Size does matter - 10cm of headfoil and the AC
by Sebastien Destremau on 1 Feb 2008
Here's an interesting new 'take' on the present AC courtroom drama, from the China Team tactician, Sebastien Destremau. Do read on . . .
China Team v BMW Oracle Racing - Round Robin 2 Louis Vuitton Cup. Photo: Heike Schwab China Team / 2007 Americas Cup © http://www.china-team.org
Remember the surprising defeat of BMW Oracle in their match against China Team during the second qualifying round of the 32nd America Cup? This terrible faux pas put BMW Oracle on equal points with two other favourites: the Italian Luna Rossa and Emirates Team New Zealand. A loss to the latter for China Team virtually qualified the Kiwis for the Challengers’ final, while the Americans were summarily eliminated.
Given the current America’s Cup turmoil, it seems interesting to dwell on the reasons for the rather surprising victory of a weaker and less prepared China Team against the American ogre.
A few days prior to the race in question, the Chinese boat suffered minor damage during one of their all-too-rare training sessions. The genoa inexplicably pulled off the headfoil several times for no apparent reason. Confused and looking for an answer, the engineers discovered that the headfoil had been mounted too close to the deck - moving it up by about 10cm solved the problem! On a boat as powerful as an America's Cup yacht the margins for error are minute, and small things can have very serious consequences.
BMW Oracle were certainly favourites in the match against China Team, and their management decided to use the occasion give a break to their ‘A’ Team and at the same time reward the ‘B’ Team's long service as sparring partner with a real bout in the ring.
The Danish Skipper Sten Mohr, helped by the French Tactician Bertrand Pace, took charge of the American boat. Well, well, well, history did prove what a mistake this strategy was!
During the pre-start China Team noticed that BMW Oracle’s super-high-tech-carbon-fibre-extremely-expensive headfoil was mounted really low – same as China Tem’s had been - and realised that a gear failure was a strong possibility should BMW Oracle fall into a trap.
They decided to give it a go, and given that the wind was very strong, they started to throw one tack after the other to get out of the American’s early grip. BMW Oracle’s B team, thoroughly confident of their superiority, wanted to crush the small Chinese team and showed a surprising aggressiveness against the last-ranked competitor.
Some of the Chinese crewmembers were wondering if it was worth the effort, but the sight of the American boat was amazing. It looked like the team was responding effortlessly to anything that China Team could throw at them. With magnificent sails displayed and great crew work, the US rocket machine was pedal-to-the-metal and pulling away quickly. Absolutely superb!
Suddenly, disaster struck. After the seventh tack, when BMW Oracle had already built a comfortable lead, their genoa pulled out of the headstay foil, damaging the carbon-fibre track in the process, and the sail was swept away by the wind despite the crew's efforts to recover it.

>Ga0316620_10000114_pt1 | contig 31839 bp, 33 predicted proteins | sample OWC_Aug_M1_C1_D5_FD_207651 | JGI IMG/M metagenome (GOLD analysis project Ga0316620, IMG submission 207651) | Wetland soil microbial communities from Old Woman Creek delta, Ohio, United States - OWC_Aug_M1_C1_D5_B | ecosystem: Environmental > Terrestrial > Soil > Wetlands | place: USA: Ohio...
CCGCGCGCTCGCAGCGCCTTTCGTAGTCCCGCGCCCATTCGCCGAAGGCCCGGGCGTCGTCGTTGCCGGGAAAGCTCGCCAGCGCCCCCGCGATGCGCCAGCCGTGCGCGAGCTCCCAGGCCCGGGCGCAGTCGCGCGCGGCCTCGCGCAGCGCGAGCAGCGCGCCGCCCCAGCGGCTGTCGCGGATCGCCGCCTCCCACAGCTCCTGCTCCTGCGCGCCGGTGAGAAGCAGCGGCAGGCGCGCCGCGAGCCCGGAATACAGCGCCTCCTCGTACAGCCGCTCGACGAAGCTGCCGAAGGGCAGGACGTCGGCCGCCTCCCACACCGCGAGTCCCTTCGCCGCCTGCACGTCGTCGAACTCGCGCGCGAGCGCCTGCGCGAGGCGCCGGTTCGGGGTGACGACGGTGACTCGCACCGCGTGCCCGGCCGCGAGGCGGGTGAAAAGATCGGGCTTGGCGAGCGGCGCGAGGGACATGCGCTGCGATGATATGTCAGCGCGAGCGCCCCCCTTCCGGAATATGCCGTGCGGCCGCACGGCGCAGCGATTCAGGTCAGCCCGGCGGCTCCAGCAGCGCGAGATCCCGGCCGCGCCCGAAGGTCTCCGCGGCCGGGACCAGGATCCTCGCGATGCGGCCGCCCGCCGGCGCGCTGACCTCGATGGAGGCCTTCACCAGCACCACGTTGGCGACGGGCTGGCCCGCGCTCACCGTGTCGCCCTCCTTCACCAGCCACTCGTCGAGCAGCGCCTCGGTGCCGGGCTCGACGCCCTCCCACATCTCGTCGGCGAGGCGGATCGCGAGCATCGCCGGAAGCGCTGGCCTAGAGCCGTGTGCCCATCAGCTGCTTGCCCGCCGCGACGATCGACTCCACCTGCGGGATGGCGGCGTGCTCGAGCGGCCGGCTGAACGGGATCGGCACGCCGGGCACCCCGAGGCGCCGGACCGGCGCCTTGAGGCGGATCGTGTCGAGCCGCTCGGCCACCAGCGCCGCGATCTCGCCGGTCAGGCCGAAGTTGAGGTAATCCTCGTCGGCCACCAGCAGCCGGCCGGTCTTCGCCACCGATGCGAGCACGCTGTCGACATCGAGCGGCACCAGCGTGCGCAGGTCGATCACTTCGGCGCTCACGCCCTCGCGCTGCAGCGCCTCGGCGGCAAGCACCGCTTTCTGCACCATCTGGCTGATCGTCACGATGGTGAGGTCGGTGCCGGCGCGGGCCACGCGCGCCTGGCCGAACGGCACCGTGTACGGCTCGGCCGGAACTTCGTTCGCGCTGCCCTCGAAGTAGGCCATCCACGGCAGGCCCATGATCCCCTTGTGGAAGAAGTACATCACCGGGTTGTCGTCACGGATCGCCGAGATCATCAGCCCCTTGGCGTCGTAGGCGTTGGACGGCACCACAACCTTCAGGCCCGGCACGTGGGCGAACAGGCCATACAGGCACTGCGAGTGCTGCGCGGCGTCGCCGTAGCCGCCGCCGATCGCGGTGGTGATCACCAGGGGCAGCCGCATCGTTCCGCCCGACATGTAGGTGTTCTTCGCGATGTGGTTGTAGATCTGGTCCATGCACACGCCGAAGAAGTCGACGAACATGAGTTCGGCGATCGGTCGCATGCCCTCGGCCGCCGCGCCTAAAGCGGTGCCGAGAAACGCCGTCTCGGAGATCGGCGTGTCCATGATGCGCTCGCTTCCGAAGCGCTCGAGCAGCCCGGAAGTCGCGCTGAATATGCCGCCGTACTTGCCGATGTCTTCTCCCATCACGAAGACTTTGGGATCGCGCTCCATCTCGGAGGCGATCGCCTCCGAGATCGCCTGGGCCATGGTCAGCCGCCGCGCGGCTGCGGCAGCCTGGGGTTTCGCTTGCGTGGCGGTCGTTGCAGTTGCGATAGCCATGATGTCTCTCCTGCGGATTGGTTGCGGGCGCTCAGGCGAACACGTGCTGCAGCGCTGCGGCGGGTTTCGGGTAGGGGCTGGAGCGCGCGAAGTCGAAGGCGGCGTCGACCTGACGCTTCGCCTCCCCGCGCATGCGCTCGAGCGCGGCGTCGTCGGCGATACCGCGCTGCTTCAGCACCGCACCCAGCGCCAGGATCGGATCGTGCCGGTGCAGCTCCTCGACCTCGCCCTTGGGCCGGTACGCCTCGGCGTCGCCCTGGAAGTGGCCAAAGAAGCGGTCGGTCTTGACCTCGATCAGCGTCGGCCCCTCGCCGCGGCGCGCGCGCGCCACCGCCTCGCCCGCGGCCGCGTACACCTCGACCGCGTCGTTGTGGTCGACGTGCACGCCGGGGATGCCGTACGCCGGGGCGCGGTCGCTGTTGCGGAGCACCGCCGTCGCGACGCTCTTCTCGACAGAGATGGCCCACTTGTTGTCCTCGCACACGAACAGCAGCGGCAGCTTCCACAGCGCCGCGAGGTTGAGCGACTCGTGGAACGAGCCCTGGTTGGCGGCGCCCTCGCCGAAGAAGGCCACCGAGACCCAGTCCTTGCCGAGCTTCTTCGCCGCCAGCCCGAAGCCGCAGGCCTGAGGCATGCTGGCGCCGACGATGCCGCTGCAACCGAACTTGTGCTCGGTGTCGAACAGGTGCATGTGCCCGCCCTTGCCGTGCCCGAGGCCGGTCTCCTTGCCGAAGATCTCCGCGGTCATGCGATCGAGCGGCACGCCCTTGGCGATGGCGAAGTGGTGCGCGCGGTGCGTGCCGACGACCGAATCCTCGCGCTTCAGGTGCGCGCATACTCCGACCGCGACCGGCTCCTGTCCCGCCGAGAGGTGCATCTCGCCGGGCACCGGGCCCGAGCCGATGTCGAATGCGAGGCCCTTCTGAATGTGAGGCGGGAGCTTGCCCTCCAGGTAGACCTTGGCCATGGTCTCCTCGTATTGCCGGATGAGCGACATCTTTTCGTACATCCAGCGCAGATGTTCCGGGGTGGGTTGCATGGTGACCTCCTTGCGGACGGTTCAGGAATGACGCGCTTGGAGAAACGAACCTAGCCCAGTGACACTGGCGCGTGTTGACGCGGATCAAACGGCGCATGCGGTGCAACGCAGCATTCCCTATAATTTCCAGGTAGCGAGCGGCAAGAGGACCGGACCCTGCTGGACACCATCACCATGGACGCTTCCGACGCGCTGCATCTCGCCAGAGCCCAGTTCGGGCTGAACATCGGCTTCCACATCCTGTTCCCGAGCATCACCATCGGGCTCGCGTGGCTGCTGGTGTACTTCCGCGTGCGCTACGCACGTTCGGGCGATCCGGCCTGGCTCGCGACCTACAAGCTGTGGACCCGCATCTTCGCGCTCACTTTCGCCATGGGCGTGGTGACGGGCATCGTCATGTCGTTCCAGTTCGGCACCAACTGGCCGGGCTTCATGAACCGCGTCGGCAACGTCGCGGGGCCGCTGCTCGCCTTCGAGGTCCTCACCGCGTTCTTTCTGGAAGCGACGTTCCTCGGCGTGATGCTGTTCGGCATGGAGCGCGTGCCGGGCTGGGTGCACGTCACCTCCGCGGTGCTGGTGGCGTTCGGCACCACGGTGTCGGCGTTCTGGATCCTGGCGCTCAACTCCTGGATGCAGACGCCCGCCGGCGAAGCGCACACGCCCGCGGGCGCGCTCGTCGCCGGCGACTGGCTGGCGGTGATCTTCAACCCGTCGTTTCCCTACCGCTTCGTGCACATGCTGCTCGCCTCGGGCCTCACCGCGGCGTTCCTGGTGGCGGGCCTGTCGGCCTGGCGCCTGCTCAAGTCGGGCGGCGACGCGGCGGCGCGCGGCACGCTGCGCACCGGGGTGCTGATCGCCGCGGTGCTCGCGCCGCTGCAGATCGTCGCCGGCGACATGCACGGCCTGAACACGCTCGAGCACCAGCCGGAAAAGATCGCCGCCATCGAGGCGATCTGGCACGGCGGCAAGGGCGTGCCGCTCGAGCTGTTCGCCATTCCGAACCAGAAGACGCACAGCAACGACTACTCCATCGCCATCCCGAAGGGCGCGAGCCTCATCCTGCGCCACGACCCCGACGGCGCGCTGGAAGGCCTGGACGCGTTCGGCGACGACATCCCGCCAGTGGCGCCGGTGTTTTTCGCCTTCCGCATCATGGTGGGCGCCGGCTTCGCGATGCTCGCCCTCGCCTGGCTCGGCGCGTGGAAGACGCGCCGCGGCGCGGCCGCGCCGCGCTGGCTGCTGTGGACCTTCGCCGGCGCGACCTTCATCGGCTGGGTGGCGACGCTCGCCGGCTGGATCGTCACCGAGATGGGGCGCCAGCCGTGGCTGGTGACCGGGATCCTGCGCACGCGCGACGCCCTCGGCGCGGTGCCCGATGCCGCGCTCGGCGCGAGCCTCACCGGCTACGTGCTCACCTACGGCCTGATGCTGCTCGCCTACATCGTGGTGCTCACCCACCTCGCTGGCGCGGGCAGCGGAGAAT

Injured and flying on one wing only, the American eagle finished this race 3m 15s minutes behind China Team. They might have forgotten the old adage which says that “in order to win you first have to finish.”
The China Team trap had worked perfectly, and she raced to a well-deserved and long-awaited victory. This surprising outcome dragged into delirious celebrations over the one and only win of the regatta for China Team. David had beaten Goliath!
48 hours later, the American staff contacted China Team to ask if they had a spare TuffLuff as they had lost total confidence in theirs! At first China Team thought that this was a joke, but then they invited BMW Oracle to verify whether or not their only spare headfoil could do the trick. After checking the length, the Americans turned down the offer because the TuffLuff was considered to be too short by 20cm!
Someone told me one day that chance does not exist: what we call ‘chance’ is in fact the moment when good preparation meets opportunity. On paper BMW Oracle should never have lost that day … and Team China are not about to forget it!
The worst result ever recorded by an American team in the America’s Cup was undoubtedly the trigger of:
1. An enormous sense of frustration among BMW Oracle management.
2. The beginning of a descent into hell that culminated in the filing of a 'hostile challenge' for the 33rd America’s Cup.
3. The current trial in the New York Supreme Court.
Today this legal battle threatens thousands of jobs in the America's Cup world as well as the short-term visibility of this global event.
All of this because of a miserable headfoil worth 2,000 euros!
[Sebastien Destremau was Tactician with the China Team. He is a graduate of the Australian College of Journalism and has written for most of the major yachting magazines around the world and worked as commentator or host / producer for various water sports shows. He was Tactician on board Le Defi Areva during the 2003 America's Cup, and on Defi Antibes in 1995. He has sailed with some of the greatest skippers in the world including Russell Coutts (Tour de France à la Voile), Paul Cayard (America's Cup), and Knut Frostad (Volvo Ocean Race). Sébastien is known as a tenacious opponent on the international sailing circuit.]
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